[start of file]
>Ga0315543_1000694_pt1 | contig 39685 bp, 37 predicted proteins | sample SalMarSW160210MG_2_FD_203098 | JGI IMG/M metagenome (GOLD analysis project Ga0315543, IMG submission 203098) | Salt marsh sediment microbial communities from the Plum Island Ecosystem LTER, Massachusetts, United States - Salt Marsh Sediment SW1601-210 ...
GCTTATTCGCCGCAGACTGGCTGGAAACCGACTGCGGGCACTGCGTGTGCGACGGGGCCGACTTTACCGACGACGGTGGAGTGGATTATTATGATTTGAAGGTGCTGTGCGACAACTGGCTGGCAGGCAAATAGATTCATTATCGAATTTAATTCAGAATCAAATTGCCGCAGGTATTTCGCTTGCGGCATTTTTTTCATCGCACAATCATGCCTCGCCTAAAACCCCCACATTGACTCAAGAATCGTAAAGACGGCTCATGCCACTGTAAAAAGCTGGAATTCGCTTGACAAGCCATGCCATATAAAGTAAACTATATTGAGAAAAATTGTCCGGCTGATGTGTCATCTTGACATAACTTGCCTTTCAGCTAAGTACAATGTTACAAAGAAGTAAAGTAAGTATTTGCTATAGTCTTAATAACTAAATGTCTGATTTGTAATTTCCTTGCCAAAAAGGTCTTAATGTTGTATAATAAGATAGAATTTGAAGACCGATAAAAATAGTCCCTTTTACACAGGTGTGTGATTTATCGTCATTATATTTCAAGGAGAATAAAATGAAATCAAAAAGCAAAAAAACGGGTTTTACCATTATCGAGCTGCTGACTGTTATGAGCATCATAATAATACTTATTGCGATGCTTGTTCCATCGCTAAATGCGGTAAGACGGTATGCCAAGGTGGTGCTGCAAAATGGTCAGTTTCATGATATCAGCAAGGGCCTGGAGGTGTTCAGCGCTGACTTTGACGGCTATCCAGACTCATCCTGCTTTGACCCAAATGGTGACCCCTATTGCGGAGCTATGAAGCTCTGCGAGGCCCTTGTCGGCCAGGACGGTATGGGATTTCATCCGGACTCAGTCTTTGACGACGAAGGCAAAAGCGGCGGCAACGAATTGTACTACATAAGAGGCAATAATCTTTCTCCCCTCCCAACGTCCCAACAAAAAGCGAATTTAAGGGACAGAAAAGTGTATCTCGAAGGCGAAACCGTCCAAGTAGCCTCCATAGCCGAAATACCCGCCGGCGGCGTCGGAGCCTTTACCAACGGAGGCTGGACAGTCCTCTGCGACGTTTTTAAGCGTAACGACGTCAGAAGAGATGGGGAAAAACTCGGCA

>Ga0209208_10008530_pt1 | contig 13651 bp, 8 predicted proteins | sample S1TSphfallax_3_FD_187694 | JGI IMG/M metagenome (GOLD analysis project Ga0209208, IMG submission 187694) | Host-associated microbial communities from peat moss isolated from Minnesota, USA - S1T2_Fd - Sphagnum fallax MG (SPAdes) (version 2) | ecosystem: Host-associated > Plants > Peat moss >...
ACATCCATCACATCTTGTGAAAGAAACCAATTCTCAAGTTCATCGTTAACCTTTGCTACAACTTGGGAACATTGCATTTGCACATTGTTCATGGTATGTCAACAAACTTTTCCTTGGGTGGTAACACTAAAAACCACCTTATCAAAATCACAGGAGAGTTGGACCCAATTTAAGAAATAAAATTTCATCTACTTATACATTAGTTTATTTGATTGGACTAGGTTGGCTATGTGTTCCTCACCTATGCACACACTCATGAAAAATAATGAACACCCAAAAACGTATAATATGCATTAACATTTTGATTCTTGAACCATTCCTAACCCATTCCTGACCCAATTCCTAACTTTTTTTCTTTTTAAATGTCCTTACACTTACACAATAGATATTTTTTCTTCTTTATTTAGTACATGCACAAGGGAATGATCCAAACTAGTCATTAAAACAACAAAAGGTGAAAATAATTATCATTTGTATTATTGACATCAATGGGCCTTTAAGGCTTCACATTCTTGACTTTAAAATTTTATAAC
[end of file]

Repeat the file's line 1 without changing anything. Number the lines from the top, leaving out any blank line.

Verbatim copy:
>Ga0315543_1000694_pt1 | contig 39685 bp, 37 predicted proteins | sample SalMarSW160210MG_2_FD_203098 | JGI IMG/M metagenome (GOLD analysis project Ga0315543, IMG submission 203098) | Salt marsh sediment microbial communities from the Plum Island Ecosystem LTER, Massachusetts, United States - Salt Marsh Sediment SW1601-210 ...